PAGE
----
Lords of Waterdeep iOS Review

Dungeons & Dragons Lords of Waterdeep iPad Boardgame review
Lords of Waterdeep was one of 2012’s most popular board games. The blending of euro-style worker placement with the rich Dungeons & Dragons theme proved a hit with many gamers and so it was only a matter of time till a digital version of Lords of Waterdeep was made.

Lords of Waterdeep iPad Boardgame choices
In Lords of Waterdeep you play as one of the titular lords as you recruit heroes to your cause and send them on quests to gain victory points. Playing Lords of Waterdeep involves sending your agents to various places in the city of Waterdeep; you may send them to the Field of Triumph to recruit fighters, Cliffwatch Inn to claim a new quest or Waterdeep Harbour to instigate some intrigue. You can’t play an agent to an area that has already been claimed so choosing which order to claim locations, or taking Castle Waterdeep to go first on your next turn, are of upmost importance. You can also go the Builder’s Hall to construct a building, buildings act like other locations in Waterdeep but as the owner you also get a bonus when another player sends an agent there.

Lords of Waterdeep on iPad is a perfect translation of the board game and not a single aspect of the game has been compromised to make it work on a touch-screen device. Not only are there a variety of AI opponents to take on you can also go online to play against your friends or random denizens of the internet. This follows Playdek’s usual asynchronous gaming system and unfortunately Lords of Waterdeep isn’t particularly suited to asynchronous play; intrigue cards and buildings often give options to other players during your turn, breaking the flow of the game. There’s is however a pass and play option but I always think if you’ve got your friends round why not play the real board game.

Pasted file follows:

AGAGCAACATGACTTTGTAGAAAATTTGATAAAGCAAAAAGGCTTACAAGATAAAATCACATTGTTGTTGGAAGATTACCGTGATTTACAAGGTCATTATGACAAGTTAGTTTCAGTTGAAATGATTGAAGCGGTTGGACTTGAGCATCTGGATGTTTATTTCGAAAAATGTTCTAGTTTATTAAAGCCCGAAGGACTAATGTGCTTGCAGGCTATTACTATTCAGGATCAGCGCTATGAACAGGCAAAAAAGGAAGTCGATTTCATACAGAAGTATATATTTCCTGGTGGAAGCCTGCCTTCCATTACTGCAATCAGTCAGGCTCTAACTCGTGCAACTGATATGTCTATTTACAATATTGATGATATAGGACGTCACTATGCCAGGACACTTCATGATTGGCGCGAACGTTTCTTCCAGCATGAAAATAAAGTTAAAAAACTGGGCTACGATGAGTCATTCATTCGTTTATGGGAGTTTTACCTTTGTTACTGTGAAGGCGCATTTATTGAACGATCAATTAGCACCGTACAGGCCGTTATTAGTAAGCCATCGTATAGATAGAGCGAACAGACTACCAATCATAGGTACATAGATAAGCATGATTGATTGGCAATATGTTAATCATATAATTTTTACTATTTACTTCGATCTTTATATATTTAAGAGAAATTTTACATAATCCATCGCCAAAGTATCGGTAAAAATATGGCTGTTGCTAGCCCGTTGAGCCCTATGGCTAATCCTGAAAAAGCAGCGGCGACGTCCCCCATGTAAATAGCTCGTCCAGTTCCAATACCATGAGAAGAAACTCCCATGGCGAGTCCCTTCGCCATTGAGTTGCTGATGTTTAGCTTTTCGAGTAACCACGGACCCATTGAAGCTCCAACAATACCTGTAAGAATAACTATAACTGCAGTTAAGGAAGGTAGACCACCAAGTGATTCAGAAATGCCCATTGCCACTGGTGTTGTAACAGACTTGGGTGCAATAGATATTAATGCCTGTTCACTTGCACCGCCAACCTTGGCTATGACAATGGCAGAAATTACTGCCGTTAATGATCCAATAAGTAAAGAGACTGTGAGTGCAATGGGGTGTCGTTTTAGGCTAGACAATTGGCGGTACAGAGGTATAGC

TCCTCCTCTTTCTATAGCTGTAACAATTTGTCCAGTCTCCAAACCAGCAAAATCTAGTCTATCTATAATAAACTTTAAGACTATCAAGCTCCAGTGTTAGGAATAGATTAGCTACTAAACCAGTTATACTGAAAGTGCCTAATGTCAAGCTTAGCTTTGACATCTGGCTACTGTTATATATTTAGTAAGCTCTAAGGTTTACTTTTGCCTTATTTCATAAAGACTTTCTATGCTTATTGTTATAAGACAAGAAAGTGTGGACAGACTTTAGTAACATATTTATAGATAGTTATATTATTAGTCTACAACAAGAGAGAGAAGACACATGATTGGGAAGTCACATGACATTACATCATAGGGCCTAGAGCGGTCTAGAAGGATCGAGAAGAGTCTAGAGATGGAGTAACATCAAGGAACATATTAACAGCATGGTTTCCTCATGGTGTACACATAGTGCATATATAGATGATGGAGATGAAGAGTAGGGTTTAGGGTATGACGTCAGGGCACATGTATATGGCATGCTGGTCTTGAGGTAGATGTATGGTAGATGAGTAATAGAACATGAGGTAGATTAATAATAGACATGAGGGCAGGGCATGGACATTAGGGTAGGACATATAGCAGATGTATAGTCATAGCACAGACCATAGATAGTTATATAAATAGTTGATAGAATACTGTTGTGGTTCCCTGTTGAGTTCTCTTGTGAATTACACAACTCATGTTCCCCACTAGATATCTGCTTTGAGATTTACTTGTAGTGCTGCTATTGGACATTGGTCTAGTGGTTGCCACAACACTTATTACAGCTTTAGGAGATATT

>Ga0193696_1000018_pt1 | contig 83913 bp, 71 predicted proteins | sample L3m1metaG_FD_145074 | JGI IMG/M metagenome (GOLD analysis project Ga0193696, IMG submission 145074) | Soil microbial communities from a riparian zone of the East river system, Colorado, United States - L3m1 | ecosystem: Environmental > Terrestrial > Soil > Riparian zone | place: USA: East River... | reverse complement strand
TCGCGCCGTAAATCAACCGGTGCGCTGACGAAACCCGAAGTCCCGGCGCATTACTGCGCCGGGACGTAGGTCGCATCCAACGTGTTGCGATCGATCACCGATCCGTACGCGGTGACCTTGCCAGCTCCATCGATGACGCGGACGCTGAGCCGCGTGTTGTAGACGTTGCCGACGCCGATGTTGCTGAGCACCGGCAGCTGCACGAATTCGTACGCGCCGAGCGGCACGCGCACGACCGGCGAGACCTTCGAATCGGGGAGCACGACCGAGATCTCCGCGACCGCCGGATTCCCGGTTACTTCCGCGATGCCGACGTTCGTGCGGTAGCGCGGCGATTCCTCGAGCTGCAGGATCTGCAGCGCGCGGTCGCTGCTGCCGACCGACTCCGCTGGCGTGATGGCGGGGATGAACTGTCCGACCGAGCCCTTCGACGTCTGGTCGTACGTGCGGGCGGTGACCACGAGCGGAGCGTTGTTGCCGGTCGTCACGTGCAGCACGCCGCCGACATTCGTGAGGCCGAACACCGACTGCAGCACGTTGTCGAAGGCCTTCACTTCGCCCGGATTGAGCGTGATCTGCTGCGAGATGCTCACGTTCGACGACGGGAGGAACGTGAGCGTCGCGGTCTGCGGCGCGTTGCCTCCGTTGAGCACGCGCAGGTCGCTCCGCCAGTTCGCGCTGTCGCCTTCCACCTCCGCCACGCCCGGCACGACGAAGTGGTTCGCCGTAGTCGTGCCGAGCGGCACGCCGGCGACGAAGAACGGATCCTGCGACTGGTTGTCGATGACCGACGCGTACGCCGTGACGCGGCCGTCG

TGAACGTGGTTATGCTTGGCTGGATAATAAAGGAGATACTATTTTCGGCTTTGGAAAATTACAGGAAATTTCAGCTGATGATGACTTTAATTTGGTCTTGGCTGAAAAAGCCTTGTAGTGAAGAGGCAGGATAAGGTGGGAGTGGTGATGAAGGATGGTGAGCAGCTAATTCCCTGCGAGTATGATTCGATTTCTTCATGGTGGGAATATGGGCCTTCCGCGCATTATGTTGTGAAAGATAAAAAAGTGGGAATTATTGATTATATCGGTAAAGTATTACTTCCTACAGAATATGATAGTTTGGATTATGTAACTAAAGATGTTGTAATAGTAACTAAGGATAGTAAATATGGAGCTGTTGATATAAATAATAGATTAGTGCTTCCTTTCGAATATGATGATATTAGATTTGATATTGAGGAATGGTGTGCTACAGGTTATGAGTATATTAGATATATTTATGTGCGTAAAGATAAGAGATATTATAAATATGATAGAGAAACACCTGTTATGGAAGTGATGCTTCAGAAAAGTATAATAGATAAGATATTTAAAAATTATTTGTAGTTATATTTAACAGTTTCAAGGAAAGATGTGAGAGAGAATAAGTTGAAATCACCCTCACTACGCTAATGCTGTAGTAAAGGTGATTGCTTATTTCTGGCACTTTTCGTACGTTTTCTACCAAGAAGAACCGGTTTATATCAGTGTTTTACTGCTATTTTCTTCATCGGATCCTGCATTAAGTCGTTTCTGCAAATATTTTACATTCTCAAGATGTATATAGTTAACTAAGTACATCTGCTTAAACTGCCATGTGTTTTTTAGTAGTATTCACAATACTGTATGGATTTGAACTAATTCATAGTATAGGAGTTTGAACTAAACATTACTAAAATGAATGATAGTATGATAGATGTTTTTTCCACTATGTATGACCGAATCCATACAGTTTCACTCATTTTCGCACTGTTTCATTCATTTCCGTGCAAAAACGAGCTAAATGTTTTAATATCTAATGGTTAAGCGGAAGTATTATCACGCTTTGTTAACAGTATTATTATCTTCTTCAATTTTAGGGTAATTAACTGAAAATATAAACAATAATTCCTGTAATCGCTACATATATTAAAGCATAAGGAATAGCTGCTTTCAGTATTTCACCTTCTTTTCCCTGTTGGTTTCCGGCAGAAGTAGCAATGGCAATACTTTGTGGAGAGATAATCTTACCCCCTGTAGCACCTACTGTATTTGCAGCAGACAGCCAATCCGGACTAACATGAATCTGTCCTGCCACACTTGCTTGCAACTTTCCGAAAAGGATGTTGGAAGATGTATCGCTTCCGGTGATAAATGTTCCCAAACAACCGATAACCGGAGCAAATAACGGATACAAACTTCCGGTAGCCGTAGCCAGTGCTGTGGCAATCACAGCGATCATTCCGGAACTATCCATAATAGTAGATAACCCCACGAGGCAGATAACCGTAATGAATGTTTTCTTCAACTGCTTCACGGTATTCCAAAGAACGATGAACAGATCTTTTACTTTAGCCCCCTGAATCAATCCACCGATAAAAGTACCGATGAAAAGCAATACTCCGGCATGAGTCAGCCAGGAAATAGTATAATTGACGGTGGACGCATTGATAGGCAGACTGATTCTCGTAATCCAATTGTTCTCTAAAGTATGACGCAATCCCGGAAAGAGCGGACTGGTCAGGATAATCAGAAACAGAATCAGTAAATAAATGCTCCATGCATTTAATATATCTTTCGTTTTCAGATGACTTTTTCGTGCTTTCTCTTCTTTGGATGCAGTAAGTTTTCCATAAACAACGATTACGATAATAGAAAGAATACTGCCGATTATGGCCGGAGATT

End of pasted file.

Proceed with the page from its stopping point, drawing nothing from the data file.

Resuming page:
Lords of Waterdeep iPad Boardgame day gameplay
Playing Lords of Waterdeep on a touch-screen is a dream, simply dragging your agent to the required space. Panning and zooming is a doddle and the details of any card are just a double tap away. Some information though, such as your quests and the assets of other players is hidden behind menus which means accessing some of this information isn’t as intuitive as the rest of the game. The detail is so crisp that this game is perfectly playable even on the tiny screen of an iPhone but shines on the expanse of an iPad.

One aspect where the digital translation helps, though only slightly, is adding a little more graphical detail to the resources. In Lords of Waterdeep you are recruiting adventurers to your cause but those clerics, wizards and rogues are represented by nothing more than wooden cubes. It’s something that disconnects the player from the theme and it takes a conscious effort when playing the board game not to just refer to them by their colour. However the digital version adds a little more graphical detail, it’s amazing how far a simple emblem on a cube can go to turn a small purple block into a wizard.

I often talk about whether an iPad board game is a replacement or an addition to the physical product and the iOS version of Lords of Waterdeep is a bit of a glitch in the matrix, it shines a spotlight on one of Waterdeep’s biggest flaws. Because you can play this game offline, against AI opponents it dawns on you that there is very little player interaction in this game. It highlights that apart from the odd intrigue card Lords of Waterdeep’s only real player interaction is hoping to claim a location before your opponent.